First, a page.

Although predictive markers of response to therapy are still missing, pulmonary impairment, symptoms, and serial imaging changes are widely used in monitoring patients. Forced vital capacity (FVC) and diffusing capacity of the lung for carbon monoxide (DLCO) are both recommended in monitoring IPF [1]. However, FVC quantification is sometimes challenging in patients with dyspnea and cough and it might be demanding to differentiate between significant changes that represent disease progression and measurement variability [1, 6]. In addition DLCO is affected by underlying pulmonary vasculopathy and emphysema [1, 7, 8].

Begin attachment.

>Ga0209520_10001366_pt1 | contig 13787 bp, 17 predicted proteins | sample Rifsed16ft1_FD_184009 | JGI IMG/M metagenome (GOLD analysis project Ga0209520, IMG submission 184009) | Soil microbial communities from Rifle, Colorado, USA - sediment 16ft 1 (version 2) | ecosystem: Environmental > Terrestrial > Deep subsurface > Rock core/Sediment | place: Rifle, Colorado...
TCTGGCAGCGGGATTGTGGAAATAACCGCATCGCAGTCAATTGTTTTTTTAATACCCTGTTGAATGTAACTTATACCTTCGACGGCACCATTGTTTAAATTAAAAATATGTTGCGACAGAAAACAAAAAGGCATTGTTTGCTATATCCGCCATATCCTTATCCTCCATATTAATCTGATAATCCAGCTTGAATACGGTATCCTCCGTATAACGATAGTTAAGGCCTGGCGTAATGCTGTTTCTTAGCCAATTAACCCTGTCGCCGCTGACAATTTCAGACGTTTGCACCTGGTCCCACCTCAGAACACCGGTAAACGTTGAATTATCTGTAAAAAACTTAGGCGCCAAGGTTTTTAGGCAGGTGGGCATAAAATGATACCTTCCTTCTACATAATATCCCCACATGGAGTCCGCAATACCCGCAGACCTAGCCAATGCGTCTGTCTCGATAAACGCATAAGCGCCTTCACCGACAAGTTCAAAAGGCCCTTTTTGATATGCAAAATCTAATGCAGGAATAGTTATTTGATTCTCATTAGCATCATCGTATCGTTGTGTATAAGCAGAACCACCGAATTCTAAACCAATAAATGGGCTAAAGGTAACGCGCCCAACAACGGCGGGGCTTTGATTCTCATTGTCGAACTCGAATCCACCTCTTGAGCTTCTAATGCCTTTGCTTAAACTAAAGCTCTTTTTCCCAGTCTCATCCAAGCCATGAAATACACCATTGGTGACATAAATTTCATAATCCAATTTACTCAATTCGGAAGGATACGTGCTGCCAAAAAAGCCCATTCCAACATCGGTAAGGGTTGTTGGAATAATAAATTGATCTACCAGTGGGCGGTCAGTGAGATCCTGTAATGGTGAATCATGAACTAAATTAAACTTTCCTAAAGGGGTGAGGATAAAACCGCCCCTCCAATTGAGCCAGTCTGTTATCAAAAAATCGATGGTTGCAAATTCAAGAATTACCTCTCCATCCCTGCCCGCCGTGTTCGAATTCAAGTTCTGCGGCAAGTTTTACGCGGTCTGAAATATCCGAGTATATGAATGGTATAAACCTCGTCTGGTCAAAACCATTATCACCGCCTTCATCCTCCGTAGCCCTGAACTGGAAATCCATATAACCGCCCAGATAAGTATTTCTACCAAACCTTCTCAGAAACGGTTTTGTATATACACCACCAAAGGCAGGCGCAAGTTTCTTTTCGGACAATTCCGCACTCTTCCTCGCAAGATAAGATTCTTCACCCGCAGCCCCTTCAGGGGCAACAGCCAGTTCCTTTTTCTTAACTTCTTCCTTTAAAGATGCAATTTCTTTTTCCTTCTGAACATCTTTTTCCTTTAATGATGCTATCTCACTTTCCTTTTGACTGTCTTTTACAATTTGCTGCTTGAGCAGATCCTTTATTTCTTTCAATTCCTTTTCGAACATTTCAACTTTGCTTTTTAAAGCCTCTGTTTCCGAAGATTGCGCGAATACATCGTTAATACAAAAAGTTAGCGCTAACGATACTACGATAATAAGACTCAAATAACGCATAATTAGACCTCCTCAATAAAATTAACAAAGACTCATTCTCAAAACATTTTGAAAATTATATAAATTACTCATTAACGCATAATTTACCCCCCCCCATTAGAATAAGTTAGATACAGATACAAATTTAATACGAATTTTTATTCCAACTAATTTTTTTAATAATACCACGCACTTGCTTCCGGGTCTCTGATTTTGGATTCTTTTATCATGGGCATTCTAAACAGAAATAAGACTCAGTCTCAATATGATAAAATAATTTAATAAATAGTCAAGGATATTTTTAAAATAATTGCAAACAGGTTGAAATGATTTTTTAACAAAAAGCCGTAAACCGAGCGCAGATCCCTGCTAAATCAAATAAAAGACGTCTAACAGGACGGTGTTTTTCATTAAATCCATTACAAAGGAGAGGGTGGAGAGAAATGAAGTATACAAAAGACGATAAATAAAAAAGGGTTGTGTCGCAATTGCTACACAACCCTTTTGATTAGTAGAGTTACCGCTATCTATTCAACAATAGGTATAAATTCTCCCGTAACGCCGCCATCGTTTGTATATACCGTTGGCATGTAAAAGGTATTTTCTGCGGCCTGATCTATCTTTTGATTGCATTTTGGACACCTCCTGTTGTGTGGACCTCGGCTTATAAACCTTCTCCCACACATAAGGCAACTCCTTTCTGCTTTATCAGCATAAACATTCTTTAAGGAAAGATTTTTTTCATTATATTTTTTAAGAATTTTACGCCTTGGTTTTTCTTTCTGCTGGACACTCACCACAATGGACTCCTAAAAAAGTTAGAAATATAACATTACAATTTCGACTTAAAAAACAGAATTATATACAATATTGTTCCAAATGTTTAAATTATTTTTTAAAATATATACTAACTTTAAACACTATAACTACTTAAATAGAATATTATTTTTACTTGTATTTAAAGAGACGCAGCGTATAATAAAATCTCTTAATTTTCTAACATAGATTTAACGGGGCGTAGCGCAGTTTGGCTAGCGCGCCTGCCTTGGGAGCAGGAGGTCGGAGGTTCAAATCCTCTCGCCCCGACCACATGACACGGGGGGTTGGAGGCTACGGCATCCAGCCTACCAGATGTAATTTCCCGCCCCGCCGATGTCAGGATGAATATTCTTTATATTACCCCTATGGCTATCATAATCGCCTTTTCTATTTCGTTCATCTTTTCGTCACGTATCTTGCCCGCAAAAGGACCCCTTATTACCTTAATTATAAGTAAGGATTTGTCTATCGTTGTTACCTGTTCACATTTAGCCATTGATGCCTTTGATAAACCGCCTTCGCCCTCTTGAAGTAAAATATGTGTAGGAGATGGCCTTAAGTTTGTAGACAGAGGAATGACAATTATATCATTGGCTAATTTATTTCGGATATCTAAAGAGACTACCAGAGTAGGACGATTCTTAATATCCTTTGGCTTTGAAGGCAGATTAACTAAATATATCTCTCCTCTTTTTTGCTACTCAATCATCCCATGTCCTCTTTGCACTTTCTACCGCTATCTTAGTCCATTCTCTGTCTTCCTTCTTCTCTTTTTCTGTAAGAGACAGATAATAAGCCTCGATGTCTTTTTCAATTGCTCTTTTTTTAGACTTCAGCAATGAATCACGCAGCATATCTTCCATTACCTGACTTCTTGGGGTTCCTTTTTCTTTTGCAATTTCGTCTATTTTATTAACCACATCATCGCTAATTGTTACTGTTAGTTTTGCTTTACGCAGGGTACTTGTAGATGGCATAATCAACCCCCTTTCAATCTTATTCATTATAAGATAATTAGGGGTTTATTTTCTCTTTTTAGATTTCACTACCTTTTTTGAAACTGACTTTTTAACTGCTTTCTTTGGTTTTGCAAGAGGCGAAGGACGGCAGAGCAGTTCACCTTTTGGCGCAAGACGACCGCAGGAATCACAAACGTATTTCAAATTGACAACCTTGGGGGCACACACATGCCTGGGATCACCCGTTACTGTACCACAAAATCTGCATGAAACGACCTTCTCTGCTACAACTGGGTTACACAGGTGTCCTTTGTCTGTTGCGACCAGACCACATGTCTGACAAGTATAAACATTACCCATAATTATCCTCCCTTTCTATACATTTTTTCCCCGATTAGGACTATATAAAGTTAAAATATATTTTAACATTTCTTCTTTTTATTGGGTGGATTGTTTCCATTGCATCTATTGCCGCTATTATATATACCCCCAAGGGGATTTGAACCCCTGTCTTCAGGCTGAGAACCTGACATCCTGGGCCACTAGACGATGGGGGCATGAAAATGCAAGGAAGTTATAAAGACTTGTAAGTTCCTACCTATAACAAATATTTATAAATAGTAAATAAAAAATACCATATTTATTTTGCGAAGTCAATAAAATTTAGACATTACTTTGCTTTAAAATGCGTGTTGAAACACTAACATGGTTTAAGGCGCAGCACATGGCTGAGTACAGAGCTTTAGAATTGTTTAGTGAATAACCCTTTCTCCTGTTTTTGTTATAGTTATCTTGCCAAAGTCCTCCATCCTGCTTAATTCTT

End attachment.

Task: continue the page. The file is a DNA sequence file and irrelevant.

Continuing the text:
In contrast, multidetector computed tomography (MDCT) is a potential alternative to assess “in vivo” the progression of the disease [9]. Despite several MDCT features can be observed in fibrotic interstitial lung disease (reticular pattern, traction bronchiectasis, ground glass opacity, and honeycombing), agreement between readers about the presence and extent of these basic patterns is variable [1013]. Quantitative computed tomography has the potential advantages of objectivity and ability to identify features that are not visually recognizable. Histogram-based measurements showed moderate correlation with functional impairment and demonstrated significant changes at one-year follow-up, indicating disease progression [1416]. In chronic obstructive pulmonary disease (COPD), the 15th percentile of lung density histogram is regarded as a useful tool in detecting patients with emphysema [17]. It is therefore hypothesized, that in patients suffering from IPF, specific percentiles of lung density histogram might reflect the extension of MDCT abnormalities and might be considered a biomarker of disease evolution.